Staff Publications

Staff Publications

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    'Staff publications' is the digital repository of Wageningen University & Research

    'Staff publications' contains references to publications authored by Wageningen University staff from 1976 onward.

    Publications authored by the staff of the Research Institutes are available from 1995 onwards.

    Full text documents are added when available. The database is updated daily and currently holds about 240,000 items, of which 72,000 in open access.

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Record number 532612
Title Capillary Structured Suspensions from in Situ Hydrophobized Calcium Carbonate Particles Suspended in a Polar Liquid Media
Author(s) Dunstan, Timothy S.; Das, Anupam A.K.; Starck, Pierre; Stoyanov, Simeon D.; Paunov, Vesselin N.
Source Langmuir 34 (2018)1. - ISSN 0743-7463 - p. 442 - 452.
Department(s) Physical Chemistry and Soft Matter
Publication type Refereed Article in a scientific journal
Publication year 2018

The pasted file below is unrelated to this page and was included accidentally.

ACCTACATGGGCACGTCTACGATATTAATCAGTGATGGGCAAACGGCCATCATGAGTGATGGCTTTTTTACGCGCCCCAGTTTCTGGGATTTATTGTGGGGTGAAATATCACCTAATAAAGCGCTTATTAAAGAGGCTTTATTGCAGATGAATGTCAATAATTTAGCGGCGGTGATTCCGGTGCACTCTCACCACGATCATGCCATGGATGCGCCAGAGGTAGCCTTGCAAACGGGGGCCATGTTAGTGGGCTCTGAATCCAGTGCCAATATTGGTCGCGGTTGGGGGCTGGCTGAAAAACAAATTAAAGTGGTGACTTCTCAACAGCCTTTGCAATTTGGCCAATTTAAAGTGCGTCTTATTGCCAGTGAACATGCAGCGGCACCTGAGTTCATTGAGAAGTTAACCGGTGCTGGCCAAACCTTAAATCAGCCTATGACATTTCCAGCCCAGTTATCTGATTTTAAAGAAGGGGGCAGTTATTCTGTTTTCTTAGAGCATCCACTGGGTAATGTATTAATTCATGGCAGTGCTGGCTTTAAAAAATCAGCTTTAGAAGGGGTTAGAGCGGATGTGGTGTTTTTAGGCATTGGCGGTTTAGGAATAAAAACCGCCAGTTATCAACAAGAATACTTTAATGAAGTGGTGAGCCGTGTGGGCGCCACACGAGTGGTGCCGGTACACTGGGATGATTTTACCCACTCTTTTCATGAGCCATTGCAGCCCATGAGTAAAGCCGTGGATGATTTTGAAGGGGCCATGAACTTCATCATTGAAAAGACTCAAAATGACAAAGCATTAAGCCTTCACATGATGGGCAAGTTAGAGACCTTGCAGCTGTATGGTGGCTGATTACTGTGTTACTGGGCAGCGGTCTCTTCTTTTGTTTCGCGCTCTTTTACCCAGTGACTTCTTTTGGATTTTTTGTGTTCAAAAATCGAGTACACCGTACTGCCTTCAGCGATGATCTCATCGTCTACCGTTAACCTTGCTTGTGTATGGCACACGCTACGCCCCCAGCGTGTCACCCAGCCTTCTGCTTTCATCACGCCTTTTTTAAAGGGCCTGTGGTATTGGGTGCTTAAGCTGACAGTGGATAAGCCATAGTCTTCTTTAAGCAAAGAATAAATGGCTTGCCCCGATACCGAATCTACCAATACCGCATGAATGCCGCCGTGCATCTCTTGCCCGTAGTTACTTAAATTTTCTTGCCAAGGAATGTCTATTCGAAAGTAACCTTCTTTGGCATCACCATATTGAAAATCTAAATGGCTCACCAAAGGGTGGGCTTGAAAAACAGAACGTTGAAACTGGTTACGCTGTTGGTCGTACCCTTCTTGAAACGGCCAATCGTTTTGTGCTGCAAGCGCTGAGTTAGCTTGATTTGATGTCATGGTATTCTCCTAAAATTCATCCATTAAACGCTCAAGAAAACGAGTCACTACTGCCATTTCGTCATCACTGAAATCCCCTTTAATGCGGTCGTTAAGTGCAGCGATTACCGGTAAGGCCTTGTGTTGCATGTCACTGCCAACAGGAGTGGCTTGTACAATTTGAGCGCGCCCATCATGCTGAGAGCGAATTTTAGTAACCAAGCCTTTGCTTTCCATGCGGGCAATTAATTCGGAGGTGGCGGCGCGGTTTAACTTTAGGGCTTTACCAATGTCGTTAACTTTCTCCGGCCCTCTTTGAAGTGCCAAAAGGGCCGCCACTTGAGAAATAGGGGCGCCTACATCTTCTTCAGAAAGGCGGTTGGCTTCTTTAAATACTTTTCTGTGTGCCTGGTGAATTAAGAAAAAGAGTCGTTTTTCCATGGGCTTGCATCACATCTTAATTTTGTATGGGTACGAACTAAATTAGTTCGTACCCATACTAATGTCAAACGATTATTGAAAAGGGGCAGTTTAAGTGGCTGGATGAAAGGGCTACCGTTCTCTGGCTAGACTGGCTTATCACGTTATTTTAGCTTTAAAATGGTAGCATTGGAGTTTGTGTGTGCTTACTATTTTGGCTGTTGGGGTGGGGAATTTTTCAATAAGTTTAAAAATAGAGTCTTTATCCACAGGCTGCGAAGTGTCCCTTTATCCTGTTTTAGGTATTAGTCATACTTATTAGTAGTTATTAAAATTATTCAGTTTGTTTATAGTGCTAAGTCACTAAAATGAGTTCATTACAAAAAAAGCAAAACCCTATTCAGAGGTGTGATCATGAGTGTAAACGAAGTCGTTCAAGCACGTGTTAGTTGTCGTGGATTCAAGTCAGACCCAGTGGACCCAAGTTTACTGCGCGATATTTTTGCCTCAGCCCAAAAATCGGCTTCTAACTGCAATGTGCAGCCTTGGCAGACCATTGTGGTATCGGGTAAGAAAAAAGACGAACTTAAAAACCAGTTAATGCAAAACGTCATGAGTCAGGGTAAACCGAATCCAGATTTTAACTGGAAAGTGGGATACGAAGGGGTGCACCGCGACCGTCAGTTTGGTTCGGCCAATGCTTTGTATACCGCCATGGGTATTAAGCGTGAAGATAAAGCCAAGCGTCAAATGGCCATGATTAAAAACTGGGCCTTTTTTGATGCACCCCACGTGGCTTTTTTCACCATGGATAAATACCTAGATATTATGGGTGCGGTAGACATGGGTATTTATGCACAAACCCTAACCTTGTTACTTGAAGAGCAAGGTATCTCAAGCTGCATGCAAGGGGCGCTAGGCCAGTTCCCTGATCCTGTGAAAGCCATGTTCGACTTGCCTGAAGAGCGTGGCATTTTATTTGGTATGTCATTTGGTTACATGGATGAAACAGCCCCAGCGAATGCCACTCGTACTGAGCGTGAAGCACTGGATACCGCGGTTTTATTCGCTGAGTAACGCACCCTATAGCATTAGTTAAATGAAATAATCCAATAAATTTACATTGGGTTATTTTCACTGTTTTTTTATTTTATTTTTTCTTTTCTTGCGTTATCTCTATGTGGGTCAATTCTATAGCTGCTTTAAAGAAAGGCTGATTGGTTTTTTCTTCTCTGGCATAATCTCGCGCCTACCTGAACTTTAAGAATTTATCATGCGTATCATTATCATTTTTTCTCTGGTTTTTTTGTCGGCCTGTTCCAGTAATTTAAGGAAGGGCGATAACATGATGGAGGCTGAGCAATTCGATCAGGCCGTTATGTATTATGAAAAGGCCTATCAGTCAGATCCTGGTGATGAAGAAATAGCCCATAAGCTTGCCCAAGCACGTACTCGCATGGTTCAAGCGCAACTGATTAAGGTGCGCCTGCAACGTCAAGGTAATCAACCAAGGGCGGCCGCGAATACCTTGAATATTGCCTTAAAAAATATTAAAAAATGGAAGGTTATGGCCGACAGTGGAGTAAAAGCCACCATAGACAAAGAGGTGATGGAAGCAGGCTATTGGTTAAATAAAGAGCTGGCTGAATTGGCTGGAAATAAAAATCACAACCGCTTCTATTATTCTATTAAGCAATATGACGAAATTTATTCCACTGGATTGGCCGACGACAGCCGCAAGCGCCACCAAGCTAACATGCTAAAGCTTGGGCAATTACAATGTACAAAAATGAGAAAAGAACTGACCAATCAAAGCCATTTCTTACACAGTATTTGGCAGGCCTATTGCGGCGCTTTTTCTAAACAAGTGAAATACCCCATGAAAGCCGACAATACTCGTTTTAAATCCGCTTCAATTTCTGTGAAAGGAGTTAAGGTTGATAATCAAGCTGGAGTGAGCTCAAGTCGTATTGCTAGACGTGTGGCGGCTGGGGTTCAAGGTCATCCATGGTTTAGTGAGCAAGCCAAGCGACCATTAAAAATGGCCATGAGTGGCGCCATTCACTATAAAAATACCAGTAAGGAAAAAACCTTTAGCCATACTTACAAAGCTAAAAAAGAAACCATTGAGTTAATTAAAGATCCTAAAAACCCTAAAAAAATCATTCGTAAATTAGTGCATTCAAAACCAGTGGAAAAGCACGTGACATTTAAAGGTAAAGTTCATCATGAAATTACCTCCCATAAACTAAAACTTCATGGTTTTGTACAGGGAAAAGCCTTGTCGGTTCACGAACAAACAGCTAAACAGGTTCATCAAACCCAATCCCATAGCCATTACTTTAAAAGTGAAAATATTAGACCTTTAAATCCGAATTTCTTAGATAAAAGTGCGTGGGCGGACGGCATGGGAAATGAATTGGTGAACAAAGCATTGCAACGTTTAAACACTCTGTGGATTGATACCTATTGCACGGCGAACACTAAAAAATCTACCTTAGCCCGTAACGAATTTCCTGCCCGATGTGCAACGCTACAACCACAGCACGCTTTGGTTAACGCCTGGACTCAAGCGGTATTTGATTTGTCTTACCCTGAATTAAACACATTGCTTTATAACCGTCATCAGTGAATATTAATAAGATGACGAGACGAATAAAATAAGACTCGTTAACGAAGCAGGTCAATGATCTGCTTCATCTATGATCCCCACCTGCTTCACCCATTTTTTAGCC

Abstract We demonstrate that capillary suspensions can be formed from hydrophilic calcium carbonate particles suspended in a polar continuous media and connected by capillary bridges formed of minute amounts of an immiscible secondary liquid phase. This was achieved in two different polar continuous phases, water and glycerol, and three different oils, oleic acid, isopropyl myristate, and peppermint oil as a secondary liquid phase. The capillary structuring of the suspension was made possible through local in situ hydrophobization of the calcium carbonate particles dispersed in the polar media by adding very small amounts of oleic acid to the secondary liquid phase. We observed a strong increase in the viscosity of the calcium carbonate suspension by several orders of magnitude upon addition of the secondary oil phase compared with the same suspension without secondary liquid phase or without oleic acid. The stability and the rheological properties of the obtained capillary structured materials were studied in relation to the physical properties of the system such as the particle size, interfacial tension between the primary and secondary liquid phases, as well as the particle contact angle at this liquid-liquid interface. We also determined the minimal concentrations of the secondary liquid phase at fixed particle concentration as well as the minimal particle concentration at fixed secondary phase concentration needed to form a capillary suspension. Capillary suspensions formed by this method can find application in structuring pharmaceutical and food formulations as well as a variety of home and personal care products.
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